employee may have a property interest in his job if he has a
“legitimate expectation of continued employment,
” which often is shown “through contractual
language limiting the [employer]'s discretion to
fire” him. Meade v. Moraine Valley Cmty.
Coll., 770 F.3d 680, 686 (7th Cir. 2014). Brown does not
say in his amended complaint whether his contract or anything
else limited the ability of his employer to fire him.
However, in one of his briefs, he alleges that UW-Extension
policy prohibits even probationary employees like him from
being dismissed without just cause, Dkt. 31, at 32, which is
the type of language that generally is sufficient to create a
property interest. Powers v. Richards, 549 F.3d 505,
511 (7th Cir. 2008). A plaintiff may elaborate his
allegations in a brief in order to defeat a motion to
dismiss, Smith v. Dart, 803 F.3d 304, 311 (7th Cir.
2015), so I will accept this allegation as true for the
purpose of the pending motions.
does not get Brown very far because his amended complaint
does not include allegations that any of the defendants
deprived him of whatever property interest he had.
In particular, he does not allege that any of the defendants
fired him. Rather, he alleges that he chose to stop
working for UW-Extension. This is a problem because
“[a] public employee who voluntarily resigns cannot
complain about a lack of due process.” Palka v.
Shelton, 623 F.3d 447, 453 (7th Cir. 2010).
offers two reasons why his decision to leave his employment
is not fatal to his due process claim. First, he says that
his departure from UW-Extension was not truly voluntary.
Second, he says that the end of his employment at
UW-Extension was not the only harm he suffered. In
particular, he says in his brief that “manufactured
issues” harmed his professional reputation and affected
his future employment. Dkt. 31, at 33. Brown did not include
either of these claims in his amended complaint, but, again,
he was entitled to include new allegations in his brief,
Smith, 803 F.3d at 311, so I will consider whether
the new allegations state a claim upon which relief may be
Constructive discharge/coerced resignation
contends that his decision to leave UW-Extension should not
be treated as a voluntary resignation because he was
constructively discharged. Brown relies solely on Wisconsin
state law to support his claim for constructive discharge,
e.g., Strozinsky v. Sch. Dist. of Brown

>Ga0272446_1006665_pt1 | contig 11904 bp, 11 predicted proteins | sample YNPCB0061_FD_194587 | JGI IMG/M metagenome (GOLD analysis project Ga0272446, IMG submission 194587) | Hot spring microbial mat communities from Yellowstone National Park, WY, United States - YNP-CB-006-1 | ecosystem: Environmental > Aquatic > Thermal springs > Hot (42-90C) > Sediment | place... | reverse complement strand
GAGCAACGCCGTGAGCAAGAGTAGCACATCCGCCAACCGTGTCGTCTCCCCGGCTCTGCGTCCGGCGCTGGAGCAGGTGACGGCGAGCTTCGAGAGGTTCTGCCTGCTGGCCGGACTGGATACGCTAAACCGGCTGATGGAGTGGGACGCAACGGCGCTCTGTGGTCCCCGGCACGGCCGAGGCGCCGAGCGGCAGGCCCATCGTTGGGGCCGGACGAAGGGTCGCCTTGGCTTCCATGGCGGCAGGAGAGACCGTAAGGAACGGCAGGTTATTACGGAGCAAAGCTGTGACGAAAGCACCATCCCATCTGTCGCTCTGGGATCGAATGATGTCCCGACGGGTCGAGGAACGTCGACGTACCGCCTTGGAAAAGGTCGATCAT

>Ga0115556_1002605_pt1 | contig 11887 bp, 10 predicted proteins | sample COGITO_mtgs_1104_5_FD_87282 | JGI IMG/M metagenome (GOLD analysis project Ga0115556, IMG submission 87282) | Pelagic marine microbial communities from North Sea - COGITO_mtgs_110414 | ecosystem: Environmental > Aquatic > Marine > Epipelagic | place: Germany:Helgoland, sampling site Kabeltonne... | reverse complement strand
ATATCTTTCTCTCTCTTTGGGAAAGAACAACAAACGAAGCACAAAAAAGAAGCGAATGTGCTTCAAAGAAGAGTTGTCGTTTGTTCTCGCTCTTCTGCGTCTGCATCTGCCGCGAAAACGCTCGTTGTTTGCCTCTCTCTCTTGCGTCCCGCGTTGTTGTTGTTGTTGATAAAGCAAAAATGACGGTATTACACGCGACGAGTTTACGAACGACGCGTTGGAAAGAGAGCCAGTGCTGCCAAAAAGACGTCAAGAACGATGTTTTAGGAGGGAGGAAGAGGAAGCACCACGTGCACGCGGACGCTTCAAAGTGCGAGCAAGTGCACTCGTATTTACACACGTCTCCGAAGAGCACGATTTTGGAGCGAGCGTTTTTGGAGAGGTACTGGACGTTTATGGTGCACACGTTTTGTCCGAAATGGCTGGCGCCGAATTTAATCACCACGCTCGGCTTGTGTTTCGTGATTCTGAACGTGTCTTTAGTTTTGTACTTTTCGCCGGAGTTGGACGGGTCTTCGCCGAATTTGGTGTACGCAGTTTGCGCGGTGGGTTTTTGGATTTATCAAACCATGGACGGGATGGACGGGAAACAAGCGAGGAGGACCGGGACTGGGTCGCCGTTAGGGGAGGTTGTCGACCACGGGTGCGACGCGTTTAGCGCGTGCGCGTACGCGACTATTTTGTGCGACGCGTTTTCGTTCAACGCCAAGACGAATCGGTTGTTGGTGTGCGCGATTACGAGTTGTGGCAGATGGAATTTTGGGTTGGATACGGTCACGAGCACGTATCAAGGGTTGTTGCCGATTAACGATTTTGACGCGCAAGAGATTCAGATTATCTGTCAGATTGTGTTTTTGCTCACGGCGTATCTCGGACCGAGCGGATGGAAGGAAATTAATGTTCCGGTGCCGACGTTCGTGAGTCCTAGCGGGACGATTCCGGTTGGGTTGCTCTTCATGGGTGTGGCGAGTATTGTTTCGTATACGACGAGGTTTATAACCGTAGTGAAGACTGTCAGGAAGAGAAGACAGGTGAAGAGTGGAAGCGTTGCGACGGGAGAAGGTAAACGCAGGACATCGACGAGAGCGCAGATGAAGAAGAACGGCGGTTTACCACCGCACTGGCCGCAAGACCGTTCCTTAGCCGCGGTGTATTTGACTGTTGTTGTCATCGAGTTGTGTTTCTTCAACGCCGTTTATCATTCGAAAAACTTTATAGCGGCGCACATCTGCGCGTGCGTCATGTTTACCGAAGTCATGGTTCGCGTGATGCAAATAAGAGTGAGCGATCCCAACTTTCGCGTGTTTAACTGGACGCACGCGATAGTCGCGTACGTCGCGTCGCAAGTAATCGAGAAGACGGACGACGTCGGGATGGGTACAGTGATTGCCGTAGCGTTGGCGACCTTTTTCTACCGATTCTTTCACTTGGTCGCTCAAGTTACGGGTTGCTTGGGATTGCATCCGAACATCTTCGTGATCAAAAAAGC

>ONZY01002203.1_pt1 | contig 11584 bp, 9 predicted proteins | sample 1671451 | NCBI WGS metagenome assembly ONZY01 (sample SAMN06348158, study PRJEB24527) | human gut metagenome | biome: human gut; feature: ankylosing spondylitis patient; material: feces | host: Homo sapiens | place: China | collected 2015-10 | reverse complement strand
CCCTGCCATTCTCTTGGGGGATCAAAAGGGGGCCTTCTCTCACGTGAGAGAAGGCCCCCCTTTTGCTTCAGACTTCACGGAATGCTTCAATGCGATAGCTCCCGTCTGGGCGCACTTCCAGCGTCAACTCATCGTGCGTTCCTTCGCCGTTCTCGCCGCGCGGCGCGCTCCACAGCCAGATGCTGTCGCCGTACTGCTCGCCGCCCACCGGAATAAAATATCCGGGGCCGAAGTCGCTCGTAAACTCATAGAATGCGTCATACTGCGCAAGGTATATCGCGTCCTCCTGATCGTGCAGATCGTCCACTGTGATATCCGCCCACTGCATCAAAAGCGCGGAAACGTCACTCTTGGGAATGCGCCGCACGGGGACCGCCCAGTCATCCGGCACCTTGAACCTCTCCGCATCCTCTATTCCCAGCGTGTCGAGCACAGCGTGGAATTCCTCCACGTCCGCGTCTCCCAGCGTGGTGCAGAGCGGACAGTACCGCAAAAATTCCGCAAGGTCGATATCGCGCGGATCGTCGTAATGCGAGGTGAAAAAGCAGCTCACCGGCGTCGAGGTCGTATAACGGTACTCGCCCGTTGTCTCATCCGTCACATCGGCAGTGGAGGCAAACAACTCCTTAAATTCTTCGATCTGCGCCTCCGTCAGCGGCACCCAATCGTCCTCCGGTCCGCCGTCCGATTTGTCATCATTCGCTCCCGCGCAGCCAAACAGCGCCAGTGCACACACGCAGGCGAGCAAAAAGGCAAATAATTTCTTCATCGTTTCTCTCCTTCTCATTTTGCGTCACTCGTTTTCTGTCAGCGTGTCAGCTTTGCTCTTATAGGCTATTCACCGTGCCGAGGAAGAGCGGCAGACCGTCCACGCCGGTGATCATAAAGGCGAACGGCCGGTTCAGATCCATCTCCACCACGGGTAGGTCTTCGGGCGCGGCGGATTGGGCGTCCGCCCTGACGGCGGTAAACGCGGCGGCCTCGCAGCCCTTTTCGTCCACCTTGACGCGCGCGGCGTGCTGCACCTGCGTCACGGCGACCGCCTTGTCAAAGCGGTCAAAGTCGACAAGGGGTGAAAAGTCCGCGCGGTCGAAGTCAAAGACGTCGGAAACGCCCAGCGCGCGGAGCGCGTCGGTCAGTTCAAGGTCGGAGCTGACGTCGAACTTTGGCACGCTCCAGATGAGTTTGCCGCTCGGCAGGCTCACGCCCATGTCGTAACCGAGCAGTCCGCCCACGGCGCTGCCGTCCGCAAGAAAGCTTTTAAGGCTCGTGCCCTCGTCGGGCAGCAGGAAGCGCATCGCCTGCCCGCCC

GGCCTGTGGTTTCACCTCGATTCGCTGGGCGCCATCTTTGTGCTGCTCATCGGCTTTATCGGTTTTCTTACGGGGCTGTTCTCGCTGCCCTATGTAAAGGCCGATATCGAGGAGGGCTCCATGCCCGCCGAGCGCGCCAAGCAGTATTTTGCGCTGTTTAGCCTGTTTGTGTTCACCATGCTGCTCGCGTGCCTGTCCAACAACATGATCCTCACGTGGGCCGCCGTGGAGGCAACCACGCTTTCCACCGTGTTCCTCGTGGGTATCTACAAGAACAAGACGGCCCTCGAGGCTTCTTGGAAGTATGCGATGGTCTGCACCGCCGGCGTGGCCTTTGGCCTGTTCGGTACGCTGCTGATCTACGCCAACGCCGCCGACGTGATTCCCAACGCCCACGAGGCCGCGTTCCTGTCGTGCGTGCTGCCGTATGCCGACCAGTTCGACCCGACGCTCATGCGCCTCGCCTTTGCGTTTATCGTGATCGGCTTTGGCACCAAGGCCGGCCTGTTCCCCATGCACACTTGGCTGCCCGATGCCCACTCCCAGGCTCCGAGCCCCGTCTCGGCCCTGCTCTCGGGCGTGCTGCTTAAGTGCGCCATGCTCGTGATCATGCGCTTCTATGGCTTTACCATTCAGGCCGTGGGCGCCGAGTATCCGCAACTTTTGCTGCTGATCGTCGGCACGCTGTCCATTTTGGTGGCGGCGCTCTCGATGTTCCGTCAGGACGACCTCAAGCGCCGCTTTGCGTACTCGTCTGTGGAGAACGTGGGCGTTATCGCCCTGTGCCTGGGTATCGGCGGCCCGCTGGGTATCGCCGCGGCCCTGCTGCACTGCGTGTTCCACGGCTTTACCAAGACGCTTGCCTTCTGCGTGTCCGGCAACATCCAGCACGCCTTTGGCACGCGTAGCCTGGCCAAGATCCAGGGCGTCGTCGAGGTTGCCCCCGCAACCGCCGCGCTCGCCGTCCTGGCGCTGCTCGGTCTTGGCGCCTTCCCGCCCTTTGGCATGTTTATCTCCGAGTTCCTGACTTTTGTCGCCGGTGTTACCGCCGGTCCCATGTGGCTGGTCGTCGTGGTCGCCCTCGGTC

Deer, 2000 WI 97, 237 Wis.2d 19, 614 N.W.2d 443, but
Brown's due process claim arises under federal law, so it
is federal law that controls. Boyd v. Owen, 481 F.3d
520, 524 (7th Cir. 2007). Federal law does recognize a claim
for constructive discharge under the due process clause, but
Brown has not stated a claim under that standard.
prevail on a constructive discharge claim, a plaintiff must
show that he was subjected to “harassing behavior
sufficiently severe or pervasive to alter the conditions of
her employment, and that the abusive working environment
became so intolerable that [his] resignation qualified as a
fitting response.” Levenstein v. Salafsky, 414
F.3d 767, 774 (7th Cir. 2005) (internal quotations omitted).
“Working conditions for constructive discharge must be
even more egregious than those that would support a finding
of a hostile work environment; absent extraordinary
circumstances, an employee is expected to remain employed
while seeking redress.” Witte v. Wisconsin
Dep't of Corr., 434 F.3d 1031, 1035-36 (7th Cir.
2006) (overruled on other grounds by Hill v.
Tangherlini, 724 F.3d 965 (7th Cir. 2013)).
Brown alleges that he was “harassed” and
“bullied, ” he includes no allegations in his
amended complaint or his briefs suggesting that his treatment
was “egregious” or “extraordinary.”
In any event, Brown does not allege that he quit because of
any bullying that he faced. In fact, it is unclear from the
argument sections of Brown's briefs exactly why he
believes he was constructively discharged. However, in his
“Summary of Factual Background” in his brief in
opposition to the state defendants' motion to dismiss, he
alleges that he was being “forced to violate the law as
a condition of his employment” by “misreport[ing]
significant amounts of time designated by state and federal
law for educational programming but in fact spent on
administrative services for Grant County.” Dkt. #31, at
allegation seems to evoke a slightly different theory,
“coerced resignation, ” which “may in
certain circumstances form the basis of a due-process
claim.” Palka, 623 F.3d at 453.
“[C]oerced resignation is characterized by the presence
of a Hobson's choice in which the employee must resign or
suffer severe consequences, such as facing criminal
charges.” Id. In Brown's case, he seems to
be alleging that he faced the choice of resigning or breaking
claim that I have just described bears no resemblance to the
claim in Brown's amended complaint and it has no
relevance to much of the argument in Brown's brief
related to his due process claim. If Brown's claim is
that defendants forced him to resign because they were
requiring him to break the law, then it is irrelevant what
kind of notice he received before the March 16, 2016 hearing
because Brown's claim would be that he was entitled to
resign as soon as defendants began requiring him to break the
law, which was allegedly months before the hearing occurred.
Further, the point of the hearing was not to determine
whether defendants were requiring him to submit false
reports. And even if that had been the point of the hearing,
the allegations in the amended complaint suggest that Brown
forfeited any claim about the adequacy of the hearing he